Condensing paragraphs into sentences isn’t easy for artificial intelligence (AI). That’s because it requires a semantic understanding of the text that’s beyond the capabilities of most off-the-shelf natural language processing models. But it’s not impossible, as researchers at Microsoft recently demonstrated.
In a paper published on the preprint server Arxiv.org (“Structured Neural Summarization“), scientists at Microsoft Research in Cambridge, England describe an AI framework that can reason about relationships in “weakly structured” text, enabling it to outperform conventional NLP models on a range of text summarization tasks.
When trained on articles from CNN and the Daily Mail (along with sentences summarizing each article), it was able to generate summaries like:
n’golo kante is attracting interest from a host of premier league clubs . marseille have been in constant contact with caen over signing the 24-year-old . the 24-year-old has similarities with lassana diarra and claude makelele in terms of stature .
It calls to mind systems like Primer, which use AI to parse and collate a large number of documents. But Microsoft’s AI is much more generalizable.
“Summarization, the task of condensing a large and complex input into a smaller representation that retains the core semantics of the input, is a classical task for natural language processing systems,” the researchers wrote. “Automatic summarization requires a machine learning component to identify important entities and relationships between them, while ignoring redundancies and common concepts … However, while standard [models] theoretically have the ability to handle arbitrary long-distance relationships, in practice they often fail to correctly handle long texts and are easily distracted by simple noise.”
Their two-step solution consisted of an extended sequence encoder — an AI model that processes an input sequence and predicts the next characters of the target sequence, given the previous characters of the target sequence — and a neural network that directly learned from graph representations of annotated natural language.
The hybrid system tapped a sequence encoder (one extended to leverage known relationships among elements in the input data) to feed a graph network with “rich input”: a bidirectional long short-term network (LSTM) and a sequence GNN extension, and an LSTM decoder with a pointer network extension. (Bidirectional LSTMs are a category of recurrent neural network that are capable of learning long-term dependencies; they allow the neural networks to combine their memory and inputs to improve their prediction accuracy.)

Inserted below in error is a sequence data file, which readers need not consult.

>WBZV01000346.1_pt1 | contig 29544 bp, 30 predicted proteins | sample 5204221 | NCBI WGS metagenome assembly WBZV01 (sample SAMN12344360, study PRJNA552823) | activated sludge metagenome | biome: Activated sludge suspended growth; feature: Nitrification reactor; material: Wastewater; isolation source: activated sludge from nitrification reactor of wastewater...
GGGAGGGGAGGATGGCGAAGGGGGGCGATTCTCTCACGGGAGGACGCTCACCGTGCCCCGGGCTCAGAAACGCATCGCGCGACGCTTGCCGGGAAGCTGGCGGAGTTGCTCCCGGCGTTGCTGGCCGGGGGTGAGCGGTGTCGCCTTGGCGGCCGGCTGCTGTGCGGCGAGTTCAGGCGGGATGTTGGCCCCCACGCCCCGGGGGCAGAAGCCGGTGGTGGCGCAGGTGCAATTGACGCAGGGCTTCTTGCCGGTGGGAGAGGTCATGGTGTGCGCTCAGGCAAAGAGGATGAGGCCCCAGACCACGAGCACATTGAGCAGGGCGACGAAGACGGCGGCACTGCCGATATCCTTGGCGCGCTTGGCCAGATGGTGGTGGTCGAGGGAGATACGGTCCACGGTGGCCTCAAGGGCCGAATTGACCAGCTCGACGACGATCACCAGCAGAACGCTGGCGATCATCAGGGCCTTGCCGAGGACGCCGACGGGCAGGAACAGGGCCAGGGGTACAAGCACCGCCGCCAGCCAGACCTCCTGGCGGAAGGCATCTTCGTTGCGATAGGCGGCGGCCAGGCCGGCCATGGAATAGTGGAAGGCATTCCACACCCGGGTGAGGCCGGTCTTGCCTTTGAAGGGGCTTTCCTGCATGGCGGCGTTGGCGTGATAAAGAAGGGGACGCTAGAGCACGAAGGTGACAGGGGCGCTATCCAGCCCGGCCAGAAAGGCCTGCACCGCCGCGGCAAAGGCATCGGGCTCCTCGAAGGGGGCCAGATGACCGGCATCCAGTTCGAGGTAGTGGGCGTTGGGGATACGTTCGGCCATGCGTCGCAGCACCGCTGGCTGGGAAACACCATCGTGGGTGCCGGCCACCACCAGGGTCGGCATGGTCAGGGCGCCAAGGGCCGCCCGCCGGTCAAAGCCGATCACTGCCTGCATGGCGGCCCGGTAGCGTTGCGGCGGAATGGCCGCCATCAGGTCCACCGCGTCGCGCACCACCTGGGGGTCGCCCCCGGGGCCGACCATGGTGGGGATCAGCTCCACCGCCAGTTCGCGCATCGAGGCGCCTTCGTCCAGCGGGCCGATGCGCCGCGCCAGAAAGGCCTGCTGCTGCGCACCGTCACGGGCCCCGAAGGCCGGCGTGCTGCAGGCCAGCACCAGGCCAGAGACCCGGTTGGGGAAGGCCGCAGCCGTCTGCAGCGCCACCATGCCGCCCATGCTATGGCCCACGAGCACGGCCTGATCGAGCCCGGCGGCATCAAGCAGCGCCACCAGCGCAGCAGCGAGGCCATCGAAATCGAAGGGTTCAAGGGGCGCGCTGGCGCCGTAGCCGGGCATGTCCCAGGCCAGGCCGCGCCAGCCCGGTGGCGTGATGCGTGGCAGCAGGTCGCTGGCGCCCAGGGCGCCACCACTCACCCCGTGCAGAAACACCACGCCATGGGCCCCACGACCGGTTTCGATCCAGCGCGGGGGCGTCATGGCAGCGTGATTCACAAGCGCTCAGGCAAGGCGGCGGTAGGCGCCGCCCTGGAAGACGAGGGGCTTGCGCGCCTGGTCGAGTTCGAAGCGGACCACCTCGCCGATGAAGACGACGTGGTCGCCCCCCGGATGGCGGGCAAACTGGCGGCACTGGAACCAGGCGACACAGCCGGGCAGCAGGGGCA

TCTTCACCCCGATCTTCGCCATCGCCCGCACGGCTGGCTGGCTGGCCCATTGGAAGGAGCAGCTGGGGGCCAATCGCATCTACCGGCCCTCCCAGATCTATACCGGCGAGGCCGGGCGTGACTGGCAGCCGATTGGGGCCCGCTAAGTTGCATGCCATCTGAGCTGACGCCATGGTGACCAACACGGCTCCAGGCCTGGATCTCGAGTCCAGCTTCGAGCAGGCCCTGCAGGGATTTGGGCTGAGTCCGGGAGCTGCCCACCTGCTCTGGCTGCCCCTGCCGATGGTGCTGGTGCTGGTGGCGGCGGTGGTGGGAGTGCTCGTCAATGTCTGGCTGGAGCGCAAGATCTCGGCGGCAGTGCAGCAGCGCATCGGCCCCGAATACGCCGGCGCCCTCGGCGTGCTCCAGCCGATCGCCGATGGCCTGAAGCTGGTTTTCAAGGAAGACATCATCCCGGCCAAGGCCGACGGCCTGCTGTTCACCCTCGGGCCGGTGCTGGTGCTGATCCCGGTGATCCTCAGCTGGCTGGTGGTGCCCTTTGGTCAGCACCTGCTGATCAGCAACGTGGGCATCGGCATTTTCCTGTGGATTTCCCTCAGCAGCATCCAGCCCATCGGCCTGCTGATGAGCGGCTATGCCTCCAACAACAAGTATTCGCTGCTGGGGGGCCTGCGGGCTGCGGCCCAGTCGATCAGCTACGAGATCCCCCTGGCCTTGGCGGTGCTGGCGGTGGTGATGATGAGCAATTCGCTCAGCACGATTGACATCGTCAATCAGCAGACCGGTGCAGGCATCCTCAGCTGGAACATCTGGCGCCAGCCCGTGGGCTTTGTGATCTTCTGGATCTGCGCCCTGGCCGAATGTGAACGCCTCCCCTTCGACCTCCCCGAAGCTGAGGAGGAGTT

The team set the model — Sequence GNNs — loose on three summarization tasks: Method naming, or inferring the name of a code function (or method) given the source code; Method doc, predicting a description of the functionality of a method; and NL summarization, the creation of a novel natural language summary given some text input.
Two datasets were selected for the first task: a small Java dataset, which was split up for training, validation, and testing; and a second dataset generated from 23 open source projects in C# mined from GitHub. For the second task — Method doc — the researchers used the dataset of 23 open source C# projects, and for the third (NL summarization), they scraped the aforementioned news articles from CNN and the Daily Mail (along with sentences summarizing each article).
To produce graphs from which the AI model could extract information, the team first broke data into identifier tokens (and subtokens) and then constructed graphs by connecting the tokens. The code was tokenized into variables, methods, classes, and other types, while text from the articles corpus was run through Stanford’s CoreNLP open source tokenization tool.
So how well did the AI system perform?
The Sequence GNNs achieved state-of-the-art performance in the Method naming task on both the Java and C# datasets with F-scores (a metric that describes performance on a scale from zero to one) of 51.4 and 63.4, respectively. It performed slightly worse in Method doc, which the researchers chalk up to the length of the predictions. (The ground truth had an average of 19 tokens compared to the model’s 16.) And on NL summarization, it fell short of recent work; that said, the researchers believe it’s “due to … [the] simplistic decoder” and “training objective,” and that it can be improved in future work.
“We are excited about this initial progress and look forward to deeper integration of mixed
sequence-graph modeling in a wide range of tasks across both formal and natural languages,” they wrote. “The key insight, which we believe to be widely applicable, is that inductive biases induced by explicit relationship modeling are a simple way to boost the practical performance of existing deep learning systems.”